No Preservatives: Conversations about Conservation

Looking Back Through 100 Acres

This Sunday, 100 Acres: The Virginia B. Fairbanks Art & Nature Park officially opens to the public. There’s a whole weekend of events scheduled. The one I’m looking forward to is the Artist’s Forum this Saturday where we’ll hear from the park artists and architects (the forum will be emceed by writer and celebrity vlogger John Green—represent, Nerdfighters!).

Of recent there’s been a lot published about our new park in newspapers and magazines. While those stories are interesting (and filled with a fair amount of inaccuracies), I’ve been just as intrigued by the many IMA images that have been shared by IMA staffers via Twitter and/or Facebook accounts.

Twitpic by @MaxAndersonUSA of steel workers atop Free Basket

So now that we are so close to the opening, I’ve been looking back through the information that has been shared or created by IMA staff around the artists and projects. And because I’m the conservator charged with caring for these artworks, I can’t help but consider how this information will figure into the IMA’s archives and affect how we understand and represent these projects through the coming years.

A few years ago, we wouldn’t have been able to hear so much from so many different people. Take, for example, the Los Carpinteros project, Free Basket. Now you can not only hear some personal anecdotes directly from the artists in this In The Factory video but you can also hear from a lot of other folks that had a hand in its creation.

100 Acres Project Manager, Dave Hunt describes the early construction stages of  Free Basket:


Indianapolis stealworker Tom Williams talks about his role in the project:


While those videos concentrate on the construction process of that project, Alfredo Jaar provided a thoughtful look into his creative process back when his project was still in the proposal stages.

Once Alfredo’s project The Park of the Laments was underway, the IMA’s most well-read blogger, Irvin Etienne, provided a two-part post about his involvement in planting the landscape designed around the space: The Art of Planting–Part One / The Art of Planting–Part Two

The Park of the Laments under construction. Photo from

One of the projects with which I’ve been most involved is Andrea Zittel’s Indianapolis Island. The astute reader of this blog will remember that I interviewed Andrea about the island last winter here on Art21. Now you can also hear from the Barnacle Bros as they talk about their studio and how the fabricated the island in Los Angeles.

Just this week, Michael Runge and Jessica Dunn took up residency out on the water. Not surprisingly they have a blog and Twitter account that allows you to follow their project, Give and Take. I’m looking forward to visiting the island giving them a present and and maybe trying out their bicycle generator.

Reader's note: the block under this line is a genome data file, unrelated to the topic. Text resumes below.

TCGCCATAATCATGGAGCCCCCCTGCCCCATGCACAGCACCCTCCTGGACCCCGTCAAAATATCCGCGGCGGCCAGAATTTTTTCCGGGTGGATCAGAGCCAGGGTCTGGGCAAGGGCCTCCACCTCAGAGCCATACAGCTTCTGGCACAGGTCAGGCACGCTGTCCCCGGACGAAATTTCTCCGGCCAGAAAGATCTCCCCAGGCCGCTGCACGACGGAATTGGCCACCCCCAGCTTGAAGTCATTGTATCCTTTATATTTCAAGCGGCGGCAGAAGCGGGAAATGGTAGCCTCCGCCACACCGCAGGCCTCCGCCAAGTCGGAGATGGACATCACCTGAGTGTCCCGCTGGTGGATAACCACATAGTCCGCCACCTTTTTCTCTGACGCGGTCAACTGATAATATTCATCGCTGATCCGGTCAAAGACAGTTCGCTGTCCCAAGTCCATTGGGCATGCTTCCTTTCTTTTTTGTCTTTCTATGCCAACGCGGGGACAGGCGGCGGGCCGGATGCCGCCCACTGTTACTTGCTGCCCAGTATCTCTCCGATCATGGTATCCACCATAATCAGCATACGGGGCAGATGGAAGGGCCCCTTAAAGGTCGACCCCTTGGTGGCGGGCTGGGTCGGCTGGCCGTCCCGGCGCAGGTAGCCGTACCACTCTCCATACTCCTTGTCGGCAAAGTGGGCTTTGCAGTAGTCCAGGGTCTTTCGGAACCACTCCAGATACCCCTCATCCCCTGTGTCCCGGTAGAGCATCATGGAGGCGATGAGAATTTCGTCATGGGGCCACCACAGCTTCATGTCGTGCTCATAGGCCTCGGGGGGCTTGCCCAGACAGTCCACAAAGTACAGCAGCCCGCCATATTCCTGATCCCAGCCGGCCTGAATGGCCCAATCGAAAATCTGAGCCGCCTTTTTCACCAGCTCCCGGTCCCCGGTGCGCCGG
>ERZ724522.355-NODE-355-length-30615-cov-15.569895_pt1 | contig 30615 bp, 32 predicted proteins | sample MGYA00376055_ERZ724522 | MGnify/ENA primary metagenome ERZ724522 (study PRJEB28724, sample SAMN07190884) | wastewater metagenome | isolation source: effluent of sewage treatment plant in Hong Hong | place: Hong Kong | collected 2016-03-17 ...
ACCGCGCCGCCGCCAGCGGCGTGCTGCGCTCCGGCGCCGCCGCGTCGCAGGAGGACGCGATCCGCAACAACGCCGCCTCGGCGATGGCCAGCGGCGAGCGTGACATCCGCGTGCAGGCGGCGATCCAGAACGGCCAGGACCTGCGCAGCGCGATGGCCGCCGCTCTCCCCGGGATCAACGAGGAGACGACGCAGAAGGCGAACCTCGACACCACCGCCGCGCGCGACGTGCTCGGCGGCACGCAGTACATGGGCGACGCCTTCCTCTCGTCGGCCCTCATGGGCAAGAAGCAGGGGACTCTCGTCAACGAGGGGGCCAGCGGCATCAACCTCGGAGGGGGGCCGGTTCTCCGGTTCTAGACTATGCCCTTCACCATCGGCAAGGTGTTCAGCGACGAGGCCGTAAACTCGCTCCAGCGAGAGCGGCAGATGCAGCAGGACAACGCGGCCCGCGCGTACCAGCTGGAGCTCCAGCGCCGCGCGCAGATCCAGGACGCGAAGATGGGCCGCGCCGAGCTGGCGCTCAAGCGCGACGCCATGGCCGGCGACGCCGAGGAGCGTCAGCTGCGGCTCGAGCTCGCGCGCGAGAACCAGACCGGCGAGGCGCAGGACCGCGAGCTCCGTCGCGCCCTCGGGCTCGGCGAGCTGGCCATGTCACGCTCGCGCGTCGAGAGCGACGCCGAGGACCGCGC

Jessica Dunn. Photo from Give and Take Blog.

Michael Runge. Photo from Give and Take Blog.

These are just three of the eight projects that will be open this weekend.  Of course, the other five installations have a similar amount of documentary information around them.  There’s also lots about the new building in 100 Acres, and all of the aspects of nature, including the birds and bees.

Sure, you could look at creating and sharing this information simply as marketing ploy (including this very blog post). Clearly, that’s part of the idea, but not the meat of it. And perhaps it’s because I’m a total homer for 100 Acres, but I think that creating and sharing it provides a variety of honest perspectives for visitors (in person or otherwise) and at the same time is beneficial to the IMA archives. We’ll add this documentation to all of that which hasn’t been shared with the public. In the end, having greater clarity about just about every aspect of 100 Acres will be a benefit to our conservation efforts. The difficulty comes now in its organization, interpretation, and preservation (yes, preserving the documentation that helps to preserve the artworks).

The fundamental difference between this park and others is that none of these projects are meant to be permanent. They’re all  temporary and specific to this location. While some appear more permanent than others, it’s possible that in the future all that will left of a project is the documentation that was created and stored at the IMA. This imbues another level of importance to the documentary information.

The question that I’ve been turning around for awhile is about the documentation that will be made by visitors to the park. Should that become part of the IMA archive? In what ways do the visitor’s interactions with a site-specific installation relate to how we understand its representation?